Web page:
- More on the scope of research involved in the EPA study: “In addition to reviewing more than 200 peer-reviewed publications, EPA also interviewed 50 employees from state or local government agencies and communicated with approximately 40 citizens who were concerned that CBM production impacted their drinking water wells. EPA made a draft of the report available for a 60-day public comment period in August 2002.”
Previous version: “What I didn’t know was that the 2005 energy bill pushed through Congress by Dick Cheney exempts the oil and natural gas industries from Clean Water Act, the Clean Air Act, the Safe Drinking Water Act, the Superfund law, and about a dozen other environmental and Democratic regulations.” (6:05)
HBO version: “What I didn’t know was that the 2005 energy bill pushed through Congress by Dick Cheney exempts the oil and natural gas industries from the Safe Drinking Water Act.” (5:03)
- Once again, kudos to Fox for at least having the decency to convert what was previously an outright falsehood into a respectable distortion. As he concedes here, the Energy Policy Act of 2005 contains no such exemptions to the Clean Water Act, the Clean Air Act, the Superfund law, or any of the other “dozen” statutes he cites. Click here for EID’s fact sheet on the various federal laws that apply to each step of the energy development process.
- The 2005 energy bill does, however, contain language relating to hydraulic fracturing and the Safe Drinking Water Act (SDWA). Here’s what it does: It makes crystal clear Congress’s long-standing position that hydraulic fracturing was never intended to be regulated under SDWA, and that the process is best regulated by state experts and officials on the ground, not by EPA staff in Washington, D.C. Is that what you would call an “exemption” to the law? Not exactly. It was simply a restatement of current law: how it is, how it was, how it’s always been. For the past 36 years.
- As for the claim that the Vice President of the United States “pushed” the bill through Congress, consider: The Energy Policy Act of 2005 earned the support of nearly three-quarters of the U.S. Senate (74 “yea” votes), including the top Democrat on the Energy Committee; current Interior secretary Ken Salazar, then a senator from Colorado; and a former junior senator from Illinois named Barack Obama. In the U.S. House, 75 Democrats joined 200 Republicans in supporting the final bill, including the top Democratic members on both the Energy & Commerce and Resources Committees. That’s quite a push.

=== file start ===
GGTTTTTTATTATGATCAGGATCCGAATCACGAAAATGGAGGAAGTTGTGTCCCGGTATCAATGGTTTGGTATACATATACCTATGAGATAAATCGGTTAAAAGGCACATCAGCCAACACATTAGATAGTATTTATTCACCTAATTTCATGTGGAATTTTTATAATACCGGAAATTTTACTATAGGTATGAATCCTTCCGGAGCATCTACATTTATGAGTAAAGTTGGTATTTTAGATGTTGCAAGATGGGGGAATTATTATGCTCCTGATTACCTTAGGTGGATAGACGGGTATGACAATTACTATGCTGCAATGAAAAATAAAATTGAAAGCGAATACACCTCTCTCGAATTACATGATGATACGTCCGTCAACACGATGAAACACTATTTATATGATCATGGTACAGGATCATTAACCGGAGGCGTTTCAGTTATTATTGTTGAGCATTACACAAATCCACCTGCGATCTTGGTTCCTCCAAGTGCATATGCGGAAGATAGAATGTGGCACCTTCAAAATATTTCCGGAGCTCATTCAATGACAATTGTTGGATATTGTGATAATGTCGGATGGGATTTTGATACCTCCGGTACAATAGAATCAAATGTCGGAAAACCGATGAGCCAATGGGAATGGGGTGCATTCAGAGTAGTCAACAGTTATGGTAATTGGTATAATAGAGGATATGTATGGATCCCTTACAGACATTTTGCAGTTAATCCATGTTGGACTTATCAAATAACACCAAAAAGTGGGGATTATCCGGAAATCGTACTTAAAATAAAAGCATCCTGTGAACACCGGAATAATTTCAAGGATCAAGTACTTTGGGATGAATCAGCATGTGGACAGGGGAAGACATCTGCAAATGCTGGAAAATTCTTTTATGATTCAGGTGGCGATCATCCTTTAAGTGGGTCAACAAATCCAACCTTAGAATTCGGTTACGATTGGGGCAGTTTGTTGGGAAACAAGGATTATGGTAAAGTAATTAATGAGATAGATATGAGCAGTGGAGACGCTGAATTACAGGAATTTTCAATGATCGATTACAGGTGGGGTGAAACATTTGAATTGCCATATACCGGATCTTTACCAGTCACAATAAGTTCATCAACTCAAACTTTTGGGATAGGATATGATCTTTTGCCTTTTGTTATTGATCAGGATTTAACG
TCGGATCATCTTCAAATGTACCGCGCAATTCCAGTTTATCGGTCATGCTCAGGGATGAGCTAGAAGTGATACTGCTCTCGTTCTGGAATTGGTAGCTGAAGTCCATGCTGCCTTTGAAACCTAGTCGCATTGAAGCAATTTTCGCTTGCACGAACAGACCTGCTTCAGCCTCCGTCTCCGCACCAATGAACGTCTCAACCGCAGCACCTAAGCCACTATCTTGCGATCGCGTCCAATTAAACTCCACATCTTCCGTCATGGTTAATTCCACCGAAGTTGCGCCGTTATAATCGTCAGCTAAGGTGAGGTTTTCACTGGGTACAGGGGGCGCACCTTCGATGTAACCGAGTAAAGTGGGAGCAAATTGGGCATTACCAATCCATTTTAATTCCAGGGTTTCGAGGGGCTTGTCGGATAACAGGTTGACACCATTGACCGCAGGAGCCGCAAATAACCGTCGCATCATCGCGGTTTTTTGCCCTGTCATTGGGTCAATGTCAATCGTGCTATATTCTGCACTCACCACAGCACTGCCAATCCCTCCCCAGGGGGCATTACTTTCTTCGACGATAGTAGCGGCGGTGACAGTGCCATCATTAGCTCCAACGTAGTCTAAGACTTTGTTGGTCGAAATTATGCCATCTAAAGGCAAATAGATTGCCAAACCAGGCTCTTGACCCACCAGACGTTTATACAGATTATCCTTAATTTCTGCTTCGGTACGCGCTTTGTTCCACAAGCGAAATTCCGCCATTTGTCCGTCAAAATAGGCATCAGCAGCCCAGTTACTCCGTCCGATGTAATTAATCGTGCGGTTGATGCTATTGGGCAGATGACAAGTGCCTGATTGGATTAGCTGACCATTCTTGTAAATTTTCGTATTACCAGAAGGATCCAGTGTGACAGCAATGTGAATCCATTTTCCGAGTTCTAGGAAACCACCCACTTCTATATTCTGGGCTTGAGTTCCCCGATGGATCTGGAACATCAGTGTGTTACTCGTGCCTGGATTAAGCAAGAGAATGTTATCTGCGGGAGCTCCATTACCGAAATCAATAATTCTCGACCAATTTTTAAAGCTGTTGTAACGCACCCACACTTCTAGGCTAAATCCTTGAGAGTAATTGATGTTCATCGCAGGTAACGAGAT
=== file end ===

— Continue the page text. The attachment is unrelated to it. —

Two minor changes — that’s all we noticed in watching the “new” version of the film on HBO last night. Of course, we did pick up on a few little things we missed the first couple times around. For instance, Fox does an interview with one woman in Colorado, who is shown coughing on camera and stating that natural gas exploration is the reason “I’m never healthy.” In the next scene (27:48), she’s shown holding a cigarette. The woman also blames natural gas development for the occurrence of methane in her water well. For what it’s worth, Colorado regulators disagree: “COGCC sampled the McClure water well on 3/25/09. Sample results show naturally occurring biogenic methane gas in well and no impact from O&G [oil and natural gas] operations.”
Next up for GasLand? An encore airing on HBO slated for Thursday afternoon at 1 p.m. EST. Check back at energyindepth.org for updates and additional points of debunkery from the film. Tough to imagine we’re through with this yet.